Viktor Bout no longer “Merchant of Death”

Viktor Bout (Thailand Out AFP Photo / Nicolas Asfouri)
Prosecutors in Manhattan, New York have agreed to refrain from using the label “Merchant of Death” in the indictment against Viktor Bout, a former Soviet military officer and alleged arms dealer. The charges against him remain in place, however.

The decision was announced in a memorandum by Preet Bharara, United States Attorney for the Southern District of New York, which was handed over to the court and Bout’s defense lawyers. Thus, the prosecutors have granted the motion submitted to the court by Viktor Bout’s lawyer Albert Dayan on April 19.

The defense stated that the nickname used in the indictment was provocative and had nothing to do with the charges brought against Viktor Bout. Dayan asked that the court refrain from emotional words and stop referring to the defendant as to the “Merchant of Death”, reports RIA Novosti.

The nickname was used by British national Andrew Smulian, Bout’s alleged associate, during his meeting with the US Drug Enforcement Administration (DEA) agents who were posing as members of the Revolutionary Armed Forces of Colombia, or FARC. Smulian was arrested in Bangkok on the same charges as Bout. However, unlike the former Russian officer, he pleaded guilty and named Viktor Bout as a co-conspirator.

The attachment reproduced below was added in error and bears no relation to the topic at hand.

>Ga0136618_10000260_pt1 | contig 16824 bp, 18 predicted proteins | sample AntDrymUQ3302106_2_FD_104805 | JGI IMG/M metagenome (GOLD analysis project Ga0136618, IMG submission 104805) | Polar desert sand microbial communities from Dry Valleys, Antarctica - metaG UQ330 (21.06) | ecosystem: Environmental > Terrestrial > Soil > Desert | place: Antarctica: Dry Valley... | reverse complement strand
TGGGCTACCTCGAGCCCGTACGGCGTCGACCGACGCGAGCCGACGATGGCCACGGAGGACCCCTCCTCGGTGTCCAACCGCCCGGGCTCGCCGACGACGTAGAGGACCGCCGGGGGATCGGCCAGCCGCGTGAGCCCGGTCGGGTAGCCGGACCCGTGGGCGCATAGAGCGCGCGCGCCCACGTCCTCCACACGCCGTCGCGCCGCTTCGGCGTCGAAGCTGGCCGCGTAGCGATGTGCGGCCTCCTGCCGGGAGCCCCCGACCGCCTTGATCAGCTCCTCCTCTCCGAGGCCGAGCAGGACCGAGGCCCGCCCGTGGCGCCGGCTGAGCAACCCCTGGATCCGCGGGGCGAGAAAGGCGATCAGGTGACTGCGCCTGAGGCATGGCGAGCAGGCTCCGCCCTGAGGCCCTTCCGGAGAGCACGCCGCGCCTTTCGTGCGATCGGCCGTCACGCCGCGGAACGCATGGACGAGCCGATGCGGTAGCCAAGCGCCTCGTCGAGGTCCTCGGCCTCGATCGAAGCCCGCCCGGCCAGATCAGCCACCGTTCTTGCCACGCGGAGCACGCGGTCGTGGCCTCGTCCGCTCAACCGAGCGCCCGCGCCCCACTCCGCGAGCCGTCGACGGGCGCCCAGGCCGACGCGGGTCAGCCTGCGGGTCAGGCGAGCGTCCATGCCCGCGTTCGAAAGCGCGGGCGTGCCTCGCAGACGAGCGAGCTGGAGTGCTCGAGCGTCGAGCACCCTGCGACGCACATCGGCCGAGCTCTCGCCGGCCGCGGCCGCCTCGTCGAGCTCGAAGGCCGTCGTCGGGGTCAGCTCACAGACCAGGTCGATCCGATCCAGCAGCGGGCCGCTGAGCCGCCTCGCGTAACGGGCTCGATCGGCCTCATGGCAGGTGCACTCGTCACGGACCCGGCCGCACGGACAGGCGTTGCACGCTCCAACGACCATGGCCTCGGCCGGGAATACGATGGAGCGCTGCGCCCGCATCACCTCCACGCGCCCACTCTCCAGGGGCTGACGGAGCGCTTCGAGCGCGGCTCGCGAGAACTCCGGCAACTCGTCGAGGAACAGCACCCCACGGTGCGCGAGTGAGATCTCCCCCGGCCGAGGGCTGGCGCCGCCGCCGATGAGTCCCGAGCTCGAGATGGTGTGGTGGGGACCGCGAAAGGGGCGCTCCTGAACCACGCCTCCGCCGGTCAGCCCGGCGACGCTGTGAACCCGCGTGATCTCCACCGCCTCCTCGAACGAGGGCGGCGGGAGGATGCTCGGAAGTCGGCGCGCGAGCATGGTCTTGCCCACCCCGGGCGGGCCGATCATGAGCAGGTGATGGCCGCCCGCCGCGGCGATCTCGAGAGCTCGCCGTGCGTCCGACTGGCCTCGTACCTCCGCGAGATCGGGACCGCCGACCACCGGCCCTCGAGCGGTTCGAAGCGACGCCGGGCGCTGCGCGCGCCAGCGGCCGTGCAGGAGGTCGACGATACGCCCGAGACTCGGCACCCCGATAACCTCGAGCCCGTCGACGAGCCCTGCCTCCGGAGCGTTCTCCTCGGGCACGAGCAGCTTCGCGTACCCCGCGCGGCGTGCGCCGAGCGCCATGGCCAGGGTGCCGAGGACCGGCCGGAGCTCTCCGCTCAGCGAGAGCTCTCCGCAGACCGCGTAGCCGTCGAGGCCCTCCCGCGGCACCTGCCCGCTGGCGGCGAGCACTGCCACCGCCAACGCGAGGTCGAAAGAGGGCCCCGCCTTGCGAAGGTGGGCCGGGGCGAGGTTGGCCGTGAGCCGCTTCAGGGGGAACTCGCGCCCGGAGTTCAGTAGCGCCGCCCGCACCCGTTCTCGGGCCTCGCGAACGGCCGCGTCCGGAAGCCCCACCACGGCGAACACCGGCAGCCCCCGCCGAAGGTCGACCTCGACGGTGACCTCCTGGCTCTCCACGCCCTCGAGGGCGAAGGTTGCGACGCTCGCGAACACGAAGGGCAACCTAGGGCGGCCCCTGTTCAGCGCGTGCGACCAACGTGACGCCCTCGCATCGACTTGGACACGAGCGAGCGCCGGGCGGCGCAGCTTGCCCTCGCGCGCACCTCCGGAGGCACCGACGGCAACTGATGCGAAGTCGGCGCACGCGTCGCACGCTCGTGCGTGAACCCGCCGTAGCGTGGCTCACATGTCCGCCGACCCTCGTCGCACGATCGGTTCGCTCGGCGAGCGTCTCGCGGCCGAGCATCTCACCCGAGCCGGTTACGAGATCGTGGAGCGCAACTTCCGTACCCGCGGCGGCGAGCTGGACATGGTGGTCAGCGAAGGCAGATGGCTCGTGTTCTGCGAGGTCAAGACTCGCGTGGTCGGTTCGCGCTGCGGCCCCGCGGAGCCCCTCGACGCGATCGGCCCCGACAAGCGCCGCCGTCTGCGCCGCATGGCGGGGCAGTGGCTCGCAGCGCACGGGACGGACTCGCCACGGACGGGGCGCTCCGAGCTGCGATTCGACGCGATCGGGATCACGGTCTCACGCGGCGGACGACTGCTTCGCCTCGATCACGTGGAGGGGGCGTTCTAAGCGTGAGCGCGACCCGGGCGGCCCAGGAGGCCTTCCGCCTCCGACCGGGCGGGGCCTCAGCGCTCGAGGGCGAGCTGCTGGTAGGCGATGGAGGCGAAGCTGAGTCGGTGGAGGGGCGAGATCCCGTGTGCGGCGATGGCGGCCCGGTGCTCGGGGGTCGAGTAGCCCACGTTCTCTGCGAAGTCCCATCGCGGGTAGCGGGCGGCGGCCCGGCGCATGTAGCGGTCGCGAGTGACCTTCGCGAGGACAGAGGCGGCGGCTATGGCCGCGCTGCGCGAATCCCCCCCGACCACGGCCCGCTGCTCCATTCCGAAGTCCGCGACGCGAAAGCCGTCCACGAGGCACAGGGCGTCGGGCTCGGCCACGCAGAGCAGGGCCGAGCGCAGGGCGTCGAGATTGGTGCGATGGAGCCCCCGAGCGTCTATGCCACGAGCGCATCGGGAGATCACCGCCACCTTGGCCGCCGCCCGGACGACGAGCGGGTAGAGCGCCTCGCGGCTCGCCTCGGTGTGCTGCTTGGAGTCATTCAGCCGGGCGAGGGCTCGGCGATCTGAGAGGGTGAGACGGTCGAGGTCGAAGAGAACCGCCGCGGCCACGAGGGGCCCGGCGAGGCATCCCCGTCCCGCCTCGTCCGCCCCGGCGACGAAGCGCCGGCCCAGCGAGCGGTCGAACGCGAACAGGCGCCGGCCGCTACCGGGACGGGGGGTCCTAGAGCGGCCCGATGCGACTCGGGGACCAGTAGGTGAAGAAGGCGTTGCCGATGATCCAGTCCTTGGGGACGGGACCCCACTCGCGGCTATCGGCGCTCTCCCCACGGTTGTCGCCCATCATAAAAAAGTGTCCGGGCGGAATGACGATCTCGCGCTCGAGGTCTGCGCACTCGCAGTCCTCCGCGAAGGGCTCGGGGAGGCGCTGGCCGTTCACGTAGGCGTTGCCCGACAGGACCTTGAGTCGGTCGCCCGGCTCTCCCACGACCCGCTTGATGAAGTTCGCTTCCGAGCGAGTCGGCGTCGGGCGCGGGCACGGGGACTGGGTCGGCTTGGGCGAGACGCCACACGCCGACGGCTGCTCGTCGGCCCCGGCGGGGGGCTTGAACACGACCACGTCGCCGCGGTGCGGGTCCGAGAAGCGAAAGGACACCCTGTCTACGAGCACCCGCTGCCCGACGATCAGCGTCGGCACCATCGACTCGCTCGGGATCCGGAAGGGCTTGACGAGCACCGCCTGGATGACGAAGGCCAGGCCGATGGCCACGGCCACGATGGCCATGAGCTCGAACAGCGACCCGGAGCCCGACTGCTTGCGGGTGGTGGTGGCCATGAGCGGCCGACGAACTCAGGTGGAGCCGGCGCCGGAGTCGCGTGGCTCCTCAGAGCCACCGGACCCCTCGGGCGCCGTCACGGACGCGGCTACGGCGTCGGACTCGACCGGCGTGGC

The prosecution said that the nickname will be withdrawn from the case materials to be submitted to the court.

Viktor Bout, 44, is currently in American prison waiting for the trial that is set for October 11. He was arrested in Bangkok in March 2008 in a sting operation orchestrated by American law-enforcement agencies, after years on Interpol’s wanted list.

Following a long legal battle, in November 2010, the Thai authorities extradited him to the United States. American prosecutors charged Bout with smuggling arms to Columbian militants from the FARC organization. The former Soviet officer denies all the allegations. If found guilty, he could face life imprisonment.